The views of machinery which we are thus feebly indicating will suggest the solution of one of the greatest and most mysterious questions of the day. We refer to the question: What sort of creature man’s next successor in the supremacy of the earth is likely to be.

We have often heard this debated; but it appears to us that we are ourselves creating our own successors; we are daily adding to the beauty and delicacy of their physical organisation; we are daily giving them greater power and supplying by all sorts of ingenious contrivances that self-regulating, self-acting power which will be to them what intellect has been to the human race.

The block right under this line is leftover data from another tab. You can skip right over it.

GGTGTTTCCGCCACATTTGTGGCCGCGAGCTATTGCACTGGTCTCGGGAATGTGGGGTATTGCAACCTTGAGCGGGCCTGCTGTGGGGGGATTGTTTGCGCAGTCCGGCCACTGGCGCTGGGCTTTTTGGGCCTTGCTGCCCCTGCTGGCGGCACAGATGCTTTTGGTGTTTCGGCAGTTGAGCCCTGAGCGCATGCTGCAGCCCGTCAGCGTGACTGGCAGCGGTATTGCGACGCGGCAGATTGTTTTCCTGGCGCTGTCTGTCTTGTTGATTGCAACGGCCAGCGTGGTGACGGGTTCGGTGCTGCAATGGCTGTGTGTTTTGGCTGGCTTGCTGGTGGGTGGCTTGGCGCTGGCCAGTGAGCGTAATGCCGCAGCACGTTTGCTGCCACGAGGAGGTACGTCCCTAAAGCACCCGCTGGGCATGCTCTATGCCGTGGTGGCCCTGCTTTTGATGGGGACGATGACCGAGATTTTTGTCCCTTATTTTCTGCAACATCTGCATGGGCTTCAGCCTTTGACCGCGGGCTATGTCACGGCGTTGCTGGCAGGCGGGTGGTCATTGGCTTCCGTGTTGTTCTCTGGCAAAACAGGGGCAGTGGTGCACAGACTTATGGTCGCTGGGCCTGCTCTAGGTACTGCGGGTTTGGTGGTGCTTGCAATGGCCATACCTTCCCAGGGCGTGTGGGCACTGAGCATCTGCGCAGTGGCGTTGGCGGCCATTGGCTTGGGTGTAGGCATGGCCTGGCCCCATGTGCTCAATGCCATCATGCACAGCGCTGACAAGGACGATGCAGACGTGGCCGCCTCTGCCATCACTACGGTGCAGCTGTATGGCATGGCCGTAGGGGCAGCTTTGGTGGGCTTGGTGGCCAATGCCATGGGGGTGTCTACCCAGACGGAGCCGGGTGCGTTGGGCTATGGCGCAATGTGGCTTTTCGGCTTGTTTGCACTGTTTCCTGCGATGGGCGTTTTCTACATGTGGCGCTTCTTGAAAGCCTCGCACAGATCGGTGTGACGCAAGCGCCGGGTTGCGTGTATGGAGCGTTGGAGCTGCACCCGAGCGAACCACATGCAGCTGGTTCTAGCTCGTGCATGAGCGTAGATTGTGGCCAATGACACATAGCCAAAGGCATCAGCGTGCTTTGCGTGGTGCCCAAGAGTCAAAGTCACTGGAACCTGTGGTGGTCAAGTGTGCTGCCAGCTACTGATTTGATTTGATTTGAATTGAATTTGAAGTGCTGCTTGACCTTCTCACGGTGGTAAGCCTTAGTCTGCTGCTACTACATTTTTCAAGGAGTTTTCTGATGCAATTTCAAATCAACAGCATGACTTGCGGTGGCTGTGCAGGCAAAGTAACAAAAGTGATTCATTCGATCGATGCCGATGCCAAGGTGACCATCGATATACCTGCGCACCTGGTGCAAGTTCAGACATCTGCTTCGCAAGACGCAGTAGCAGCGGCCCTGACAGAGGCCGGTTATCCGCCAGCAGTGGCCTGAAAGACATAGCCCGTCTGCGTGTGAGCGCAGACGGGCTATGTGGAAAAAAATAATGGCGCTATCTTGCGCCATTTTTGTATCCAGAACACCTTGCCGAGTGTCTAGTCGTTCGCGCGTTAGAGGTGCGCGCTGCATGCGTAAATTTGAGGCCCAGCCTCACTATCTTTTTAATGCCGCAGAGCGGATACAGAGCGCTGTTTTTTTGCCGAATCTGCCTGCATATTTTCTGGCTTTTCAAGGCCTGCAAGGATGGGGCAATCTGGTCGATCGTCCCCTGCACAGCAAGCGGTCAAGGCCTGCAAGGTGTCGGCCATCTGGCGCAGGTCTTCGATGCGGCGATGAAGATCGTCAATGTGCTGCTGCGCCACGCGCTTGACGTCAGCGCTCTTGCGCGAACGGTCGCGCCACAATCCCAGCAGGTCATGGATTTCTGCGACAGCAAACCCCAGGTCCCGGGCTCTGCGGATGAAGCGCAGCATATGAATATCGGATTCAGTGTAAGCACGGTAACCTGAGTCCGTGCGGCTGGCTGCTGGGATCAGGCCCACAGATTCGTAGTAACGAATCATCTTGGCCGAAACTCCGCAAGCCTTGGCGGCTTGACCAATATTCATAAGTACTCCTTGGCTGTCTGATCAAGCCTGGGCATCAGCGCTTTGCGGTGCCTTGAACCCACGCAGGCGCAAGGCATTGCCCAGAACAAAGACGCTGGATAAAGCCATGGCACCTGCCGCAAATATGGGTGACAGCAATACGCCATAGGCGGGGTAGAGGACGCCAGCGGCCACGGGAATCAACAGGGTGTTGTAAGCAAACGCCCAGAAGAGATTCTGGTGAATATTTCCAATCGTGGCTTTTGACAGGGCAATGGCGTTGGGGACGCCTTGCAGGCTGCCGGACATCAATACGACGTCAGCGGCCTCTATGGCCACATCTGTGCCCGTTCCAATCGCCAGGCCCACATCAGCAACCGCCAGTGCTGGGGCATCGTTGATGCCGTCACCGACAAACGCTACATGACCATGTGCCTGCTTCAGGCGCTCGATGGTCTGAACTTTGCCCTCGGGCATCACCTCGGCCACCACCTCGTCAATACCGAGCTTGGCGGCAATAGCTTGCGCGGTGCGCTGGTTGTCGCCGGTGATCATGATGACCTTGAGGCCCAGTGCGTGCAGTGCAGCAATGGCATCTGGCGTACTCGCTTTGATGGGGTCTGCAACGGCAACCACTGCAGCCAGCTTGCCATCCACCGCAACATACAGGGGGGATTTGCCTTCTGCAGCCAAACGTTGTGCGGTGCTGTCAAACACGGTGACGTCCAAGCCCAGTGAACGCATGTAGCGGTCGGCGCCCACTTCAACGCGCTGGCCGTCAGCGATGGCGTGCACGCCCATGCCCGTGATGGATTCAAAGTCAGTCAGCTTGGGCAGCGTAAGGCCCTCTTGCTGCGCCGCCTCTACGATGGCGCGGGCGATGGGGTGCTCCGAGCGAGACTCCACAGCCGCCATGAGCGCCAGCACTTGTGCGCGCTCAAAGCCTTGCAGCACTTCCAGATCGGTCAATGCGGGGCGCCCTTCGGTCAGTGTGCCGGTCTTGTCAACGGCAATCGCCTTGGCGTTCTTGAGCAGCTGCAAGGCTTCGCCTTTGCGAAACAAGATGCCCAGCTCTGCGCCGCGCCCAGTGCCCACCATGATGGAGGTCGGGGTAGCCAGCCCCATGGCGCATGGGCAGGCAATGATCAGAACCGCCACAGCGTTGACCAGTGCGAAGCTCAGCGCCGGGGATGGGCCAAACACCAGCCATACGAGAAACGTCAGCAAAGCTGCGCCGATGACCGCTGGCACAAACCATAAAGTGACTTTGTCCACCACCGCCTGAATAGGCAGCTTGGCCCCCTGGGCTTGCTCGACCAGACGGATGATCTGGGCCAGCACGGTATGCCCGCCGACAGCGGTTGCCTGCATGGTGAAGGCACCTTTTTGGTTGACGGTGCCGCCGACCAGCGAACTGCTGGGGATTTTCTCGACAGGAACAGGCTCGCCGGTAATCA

In the course of ages we shall find ourselves the inferior race. Inferior in power, inferior in that moral quality of self-control, we shall look up to them as the acme of all that the best and wisest man can ever dare to aim at. No evil passions, no jealousy, no avarice, no impure desires will disturb the serene might of those glorious creatures.

Sin, shame, and sorrow will have no place among them. Their minds will be in a state of perpetual calm, the contentment of a spirit that knows no wants, is disturbed by no regrets. Ambition will never torture them. Ingratitude will never cause them the uneasiness of a moment. The guilty conscience, the hope deferred, the pains of exile, the insolence of office, and the spurns that patient merit of the unworthy takes these will be entirely unknown to them.